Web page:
Marcus Morris, Duke, UConn
ESNY Graphic, Getty Images

Writing about the New York Knicks isn’t always easy and caring about sports can make anyone a little bit crazy, but it can be therapeutic.

Chip Murphy

I thought writing about why I haven’t been writing would help me get some words on the page. I’ve always admired the writers who can write about their personal lives. It’s never been easy for me, so I’ve tried to avoid it as much as I can. 

But I just turned 31 years old, and a few things happened that made me want to open up in my writing at least. I’ve had epilepsy for the majority of my life, but I’m still not used to some of the baggage that comes with it. 

I hate the medication I have to take. I hate not being able to drink with my friends. I hate being afraid that I could have a seizure in public. I hate that it’s classified as a disability on job applications when it isn’t one. 

It sucks. But EEG exams really suck. 

I made the mistake of scheduling an EEG on Feb. 5—the day before the NBA trade deadline—meaning I’d be without my phone for almost an entire hour. I was stressed out. The New York Knicks were sure to be sellers.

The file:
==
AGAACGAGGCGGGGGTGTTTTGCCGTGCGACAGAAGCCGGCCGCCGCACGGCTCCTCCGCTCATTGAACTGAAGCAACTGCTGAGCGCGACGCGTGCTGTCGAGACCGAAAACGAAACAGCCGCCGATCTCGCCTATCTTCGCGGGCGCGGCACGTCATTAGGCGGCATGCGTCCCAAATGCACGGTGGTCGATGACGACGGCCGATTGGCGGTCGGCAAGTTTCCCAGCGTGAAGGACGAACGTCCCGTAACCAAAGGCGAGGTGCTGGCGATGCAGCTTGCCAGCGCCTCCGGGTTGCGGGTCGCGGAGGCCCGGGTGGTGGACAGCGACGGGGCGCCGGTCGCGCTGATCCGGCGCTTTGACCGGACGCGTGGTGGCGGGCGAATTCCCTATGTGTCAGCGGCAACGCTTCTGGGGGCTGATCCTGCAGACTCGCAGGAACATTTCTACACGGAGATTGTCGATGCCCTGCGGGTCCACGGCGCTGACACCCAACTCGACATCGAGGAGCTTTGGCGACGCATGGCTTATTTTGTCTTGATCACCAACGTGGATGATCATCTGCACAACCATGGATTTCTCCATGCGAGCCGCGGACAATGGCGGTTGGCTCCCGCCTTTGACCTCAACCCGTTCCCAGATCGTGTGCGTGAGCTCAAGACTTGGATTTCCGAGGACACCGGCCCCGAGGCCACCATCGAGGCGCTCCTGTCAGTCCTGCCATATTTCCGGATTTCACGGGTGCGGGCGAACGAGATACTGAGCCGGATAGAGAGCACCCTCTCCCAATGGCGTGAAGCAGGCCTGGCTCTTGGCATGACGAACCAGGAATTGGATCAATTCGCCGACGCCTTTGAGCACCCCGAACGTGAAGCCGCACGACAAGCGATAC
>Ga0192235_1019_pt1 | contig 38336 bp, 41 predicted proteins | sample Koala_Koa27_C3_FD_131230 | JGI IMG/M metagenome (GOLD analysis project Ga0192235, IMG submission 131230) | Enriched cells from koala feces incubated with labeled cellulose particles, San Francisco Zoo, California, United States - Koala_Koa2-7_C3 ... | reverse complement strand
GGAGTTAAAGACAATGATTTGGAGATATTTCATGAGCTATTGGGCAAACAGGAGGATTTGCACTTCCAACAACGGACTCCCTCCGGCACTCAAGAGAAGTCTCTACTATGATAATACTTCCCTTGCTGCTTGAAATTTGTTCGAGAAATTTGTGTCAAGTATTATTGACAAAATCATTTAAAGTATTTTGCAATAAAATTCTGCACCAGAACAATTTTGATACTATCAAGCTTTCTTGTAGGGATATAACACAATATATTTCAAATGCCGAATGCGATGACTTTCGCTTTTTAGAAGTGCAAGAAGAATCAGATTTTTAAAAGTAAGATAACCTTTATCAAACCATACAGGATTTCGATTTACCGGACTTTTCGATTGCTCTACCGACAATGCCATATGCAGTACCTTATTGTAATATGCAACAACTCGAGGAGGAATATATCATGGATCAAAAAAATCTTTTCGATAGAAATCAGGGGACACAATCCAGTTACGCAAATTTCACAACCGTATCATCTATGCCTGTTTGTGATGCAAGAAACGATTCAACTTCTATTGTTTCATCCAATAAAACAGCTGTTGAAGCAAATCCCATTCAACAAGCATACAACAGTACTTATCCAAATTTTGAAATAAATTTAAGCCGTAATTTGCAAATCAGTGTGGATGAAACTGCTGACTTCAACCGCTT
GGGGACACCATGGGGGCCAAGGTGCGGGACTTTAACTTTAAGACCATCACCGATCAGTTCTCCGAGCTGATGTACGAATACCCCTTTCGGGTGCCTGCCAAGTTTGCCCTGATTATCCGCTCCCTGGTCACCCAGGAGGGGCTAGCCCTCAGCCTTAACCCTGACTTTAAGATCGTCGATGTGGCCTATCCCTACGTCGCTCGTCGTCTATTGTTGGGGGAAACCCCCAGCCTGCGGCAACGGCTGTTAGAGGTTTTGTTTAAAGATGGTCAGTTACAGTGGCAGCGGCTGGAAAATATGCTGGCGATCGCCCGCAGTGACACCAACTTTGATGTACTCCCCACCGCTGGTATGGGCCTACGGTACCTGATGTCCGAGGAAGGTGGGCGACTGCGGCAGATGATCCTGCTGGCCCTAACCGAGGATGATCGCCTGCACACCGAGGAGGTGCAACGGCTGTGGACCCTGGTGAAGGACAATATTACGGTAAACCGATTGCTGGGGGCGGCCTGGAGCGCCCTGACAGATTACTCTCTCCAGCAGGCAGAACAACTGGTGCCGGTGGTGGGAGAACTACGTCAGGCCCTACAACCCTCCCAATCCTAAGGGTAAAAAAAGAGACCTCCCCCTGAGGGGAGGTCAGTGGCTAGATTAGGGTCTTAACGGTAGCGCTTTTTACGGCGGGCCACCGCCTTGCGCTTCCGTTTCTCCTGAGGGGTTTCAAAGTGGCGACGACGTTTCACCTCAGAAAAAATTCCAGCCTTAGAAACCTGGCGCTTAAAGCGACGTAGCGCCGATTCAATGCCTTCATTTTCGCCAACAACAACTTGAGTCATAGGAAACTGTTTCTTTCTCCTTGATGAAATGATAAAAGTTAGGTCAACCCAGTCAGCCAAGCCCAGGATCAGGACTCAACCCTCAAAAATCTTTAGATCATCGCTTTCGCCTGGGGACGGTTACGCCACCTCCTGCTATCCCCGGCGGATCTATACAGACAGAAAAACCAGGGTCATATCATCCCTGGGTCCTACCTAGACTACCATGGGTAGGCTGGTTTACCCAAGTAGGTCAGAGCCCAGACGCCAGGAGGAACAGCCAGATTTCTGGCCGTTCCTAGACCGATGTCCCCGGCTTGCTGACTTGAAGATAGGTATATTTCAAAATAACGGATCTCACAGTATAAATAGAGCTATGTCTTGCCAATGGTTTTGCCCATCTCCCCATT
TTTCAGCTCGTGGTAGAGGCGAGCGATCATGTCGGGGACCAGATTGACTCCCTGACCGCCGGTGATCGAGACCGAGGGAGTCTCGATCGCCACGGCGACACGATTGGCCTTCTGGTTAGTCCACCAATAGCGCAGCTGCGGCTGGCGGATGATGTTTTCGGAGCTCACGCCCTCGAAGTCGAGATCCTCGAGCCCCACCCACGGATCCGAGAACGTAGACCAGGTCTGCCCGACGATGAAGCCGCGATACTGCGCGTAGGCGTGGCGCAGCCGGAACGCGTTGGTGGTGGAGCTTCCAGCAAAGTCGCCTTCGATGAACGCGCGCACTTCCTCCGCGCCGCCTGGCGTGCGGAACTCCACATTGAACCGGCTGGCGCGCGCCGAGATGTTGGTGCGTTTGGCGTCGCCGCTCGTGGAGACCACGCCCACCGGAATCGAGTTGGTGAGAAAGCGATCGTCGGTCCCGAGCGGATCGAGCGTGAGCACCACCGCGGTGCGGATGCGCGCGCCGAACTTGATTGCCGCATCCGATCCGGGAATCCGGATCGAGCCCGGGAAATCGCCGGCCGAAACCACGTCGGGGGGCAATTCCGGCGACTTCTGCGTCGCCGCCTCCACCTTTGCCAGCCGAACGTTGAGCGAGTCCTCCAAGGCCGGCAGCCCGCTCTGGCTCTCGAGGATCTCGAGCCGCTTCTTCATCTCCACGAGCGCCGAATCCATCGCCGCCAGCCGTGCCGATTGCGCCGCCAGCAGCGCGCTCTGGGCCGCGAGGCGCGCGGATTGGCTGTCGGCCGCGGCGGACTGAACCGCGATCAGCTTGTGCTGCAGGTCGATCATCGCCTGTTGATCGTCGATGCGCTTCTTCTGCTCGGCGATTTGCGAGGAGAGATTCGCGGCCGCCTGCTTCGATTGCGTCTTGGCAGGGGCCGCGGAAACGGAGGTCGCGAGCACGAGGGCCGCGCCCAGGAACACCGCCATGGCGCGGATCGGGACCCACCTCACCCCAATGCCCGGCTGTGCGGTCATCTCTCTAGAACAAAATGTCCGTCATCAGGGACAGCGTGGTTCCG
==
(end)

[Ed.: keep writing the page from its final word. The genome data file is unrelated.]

What if Marcus Morris gets traded while I’m in the room? Screw that!

Like many NBA fans, my life was upended during trade deadline week. My iPhone’s screen time data claimed I used Twitter for three hours on deadline day, but it felt like more.

Every time my phone lit up, my eyes darted away from whatever I was doing. I was entrenched in every rumor, tweet, and five best fits/likeliest scenarios article I could find. 

But I went through all that trouble for nothing. I got through the exam, and as you probably remember, nothing happened the day before the deadline. 

I’ve always been irrational about sports. I admit that.

When Duke lost to UCONN in the 2004 Final Four, I threw my phone against the wall. It really killed the mood of the party. In my admittedly dumb fan brain, I expected them to win the National Championship every year. They always had the best players, so why not?